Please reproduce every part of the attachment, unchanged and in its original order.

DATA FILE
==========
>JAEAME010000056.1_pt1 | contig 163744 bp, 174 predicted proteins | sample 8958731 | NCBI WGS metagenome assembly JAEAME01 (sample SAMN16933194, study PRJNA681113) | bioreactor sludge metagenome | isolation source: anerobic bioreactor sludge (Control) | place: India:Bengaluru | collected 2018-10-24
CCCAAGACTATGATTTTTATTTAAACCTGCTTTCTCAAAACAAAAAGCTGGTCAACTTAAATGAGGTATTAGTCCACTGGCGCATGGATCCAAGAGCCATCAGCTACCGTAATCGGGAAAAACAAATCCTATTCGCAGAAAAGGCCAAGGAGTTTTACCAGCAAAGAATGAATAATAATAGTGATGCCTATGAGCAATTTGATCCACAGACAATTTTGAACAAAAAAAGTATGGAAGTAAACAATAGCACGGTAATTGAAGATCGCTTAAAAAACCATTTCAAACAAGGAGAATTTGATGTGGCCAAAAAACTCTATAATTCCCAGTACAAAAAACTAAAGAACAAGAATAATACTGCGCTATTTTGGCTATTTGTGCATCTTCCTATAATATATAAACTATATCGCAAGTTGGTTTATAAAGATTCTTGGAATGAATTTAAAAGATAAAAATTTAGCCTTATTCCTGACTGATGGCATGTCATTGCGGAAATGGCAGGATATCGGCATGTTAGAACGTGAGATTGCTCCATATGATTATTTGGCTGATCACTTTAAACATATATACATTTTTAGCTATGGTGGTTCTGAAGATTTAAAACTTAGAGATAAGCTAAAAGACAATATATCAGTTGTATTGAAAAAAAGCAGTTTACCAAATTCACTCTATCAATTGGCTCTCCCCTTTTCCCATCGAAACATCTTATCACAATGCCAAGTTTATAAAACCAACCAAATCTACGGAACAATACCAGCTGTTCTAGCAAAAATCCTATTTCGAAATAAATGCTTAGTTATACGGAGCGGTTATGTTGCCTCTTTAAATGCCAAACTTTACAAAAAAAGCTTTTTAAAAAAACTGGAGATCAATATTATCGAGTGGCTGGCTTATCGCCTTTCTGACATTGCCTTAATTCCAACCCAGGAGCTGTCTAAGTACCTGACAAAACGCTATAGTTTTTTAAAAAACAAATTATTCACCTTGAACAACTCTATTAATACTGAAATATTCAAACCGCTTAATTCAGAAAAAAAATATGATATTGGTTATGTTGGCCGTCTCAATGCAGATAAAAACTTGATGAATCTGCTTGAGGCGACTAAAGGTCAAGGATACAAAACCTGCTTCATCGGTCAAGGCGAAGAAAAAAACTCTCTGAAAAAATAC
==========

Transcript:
>JAEAME010000056.1_pt1 | contig 163744 bp, 174 predicted proteins | sample 8958731 | NCBI WGS metagenome assembly JAEAME01 (sample SAMN16933194, study PRJNA681113) | bioreactor sludge metagenome | isolation source: anerobic bioreactor sludge (Control) | place: India:Bengaluru | collected 2018-10-24
CCCAAGACTATGATTTTTATTTAAACCTGCTTTCTCAAAACAAAAAGCTGGTCAACTTAAATGAGGTATTAGTCCACTGGCGCATGGATCCAAGAGCCATCAGCTACCGTAATCGGGAAAAACAAATCCTATTCGCAGAAAAGGCCAAGGAGTTTTACCAGCAAAGAATGAATAATAATAGTGATGCCTATGAGCAATTTGATCCACAGACAATTTTGAACAAAAAAAGTATGGAAGTAAACAATAGCACGGTAATTGAAGATCGCTTAAAAAACCATTTCAAACAAGGAGAATTTGATGTGGCCAAAAAACTCTATAATTCCCAGTACAAAAAACTAAAGAACAAGAATAATACTGCGCTATTTTGGCTATTTGTGCATCTTCCTATAATATATAAACTATATCGCAAGTTGGTTTATAAAGATTCTTGGAATGAATTTAAAAGATAAAAATTTAGCCTTATTCCTGACTGATGGCATGTCATTGCGGAAATGGCAGGATATCGGCATGTTAGAACGTGAGATTGCTCCATATGATTATTTGGCTGATCACTTTAAACATATATACATTTTTAGCTATGGTGGTTCTGAAGATTTAAAACTTAGAGATAAGCTAAAAGACAATATATCAGTTGTATTGAAAAAAAGCAGTTTACCAAATTCACTCTATCAATTGGCTCTCCCCTTTTCCCATCGAAACATCTTATCACAATGCCAAGTTTATAAAACCAACCAAATCTACGGAACAATACCAGCTGTTCTAGCAAAAATCCTATTTCGAAATAAATGCTTAGTTATACGGAGCGGTTATGTTGCCTCTTTAAATGCCAAACTTTACAAAAAAAGCTTTTTAAAAAAACTGGAGATCAATATTATCGAGTGGCTGGCTTATCGCCTTTCTGACATTGCCTTAATTCCAACCCAGGAGCTGTCTAAGTACCTGACAAAACGCTATAGTTTTTTAAAAAACAAATTATTCACCTTGAACAACTCTATTAATACTGAAATATTCAAACCGCTTAATTCAGAAAAAAAATATGATATTGGTTATGTTGGCCGTCTCAATGCAGATAAAAACTTGATGAATCTGCTTGAGGCGACTAAAGGTCAAGGATACAAAACCTGCTTCATCGGTCAAGGCGAAGAAAAAAACTCTCTGAAAAAATAC